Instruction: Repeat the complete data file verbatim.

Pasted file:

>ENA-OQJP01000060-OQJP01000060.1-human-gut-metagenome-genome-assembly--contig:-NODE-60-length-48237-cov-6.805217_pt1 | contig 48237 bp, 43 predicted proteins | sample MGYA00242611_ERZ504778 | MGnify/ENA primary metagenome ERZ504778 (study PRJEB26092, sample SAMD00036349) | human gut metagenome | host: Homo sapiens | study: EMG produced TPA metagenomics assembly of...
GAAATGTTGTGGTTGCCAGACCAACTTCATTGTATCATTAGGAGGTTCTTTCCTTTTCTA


>ENA-OQJP01000060-OQJP01000060.1-human-gut-metagenome-genome-assembly--contig:-NODE-60-length-48237-cov-6.805217_pt1 | contig 48237 bp, 43 predicted proteins | sample MGYA00242611_ERZ504778 | MGnify/ENA primary metagenome ERZ504778 (study PRJEB26092, sample SAMD00036349) | human gut metagenome | host: Homo sapiens | study: EMG produced TPA metagenomics assembly of...
GAAATGTTGTGGTTGCCAGACCAACTTCATTGTATCATTAGGAGGTTCTTTCCTTTTCTA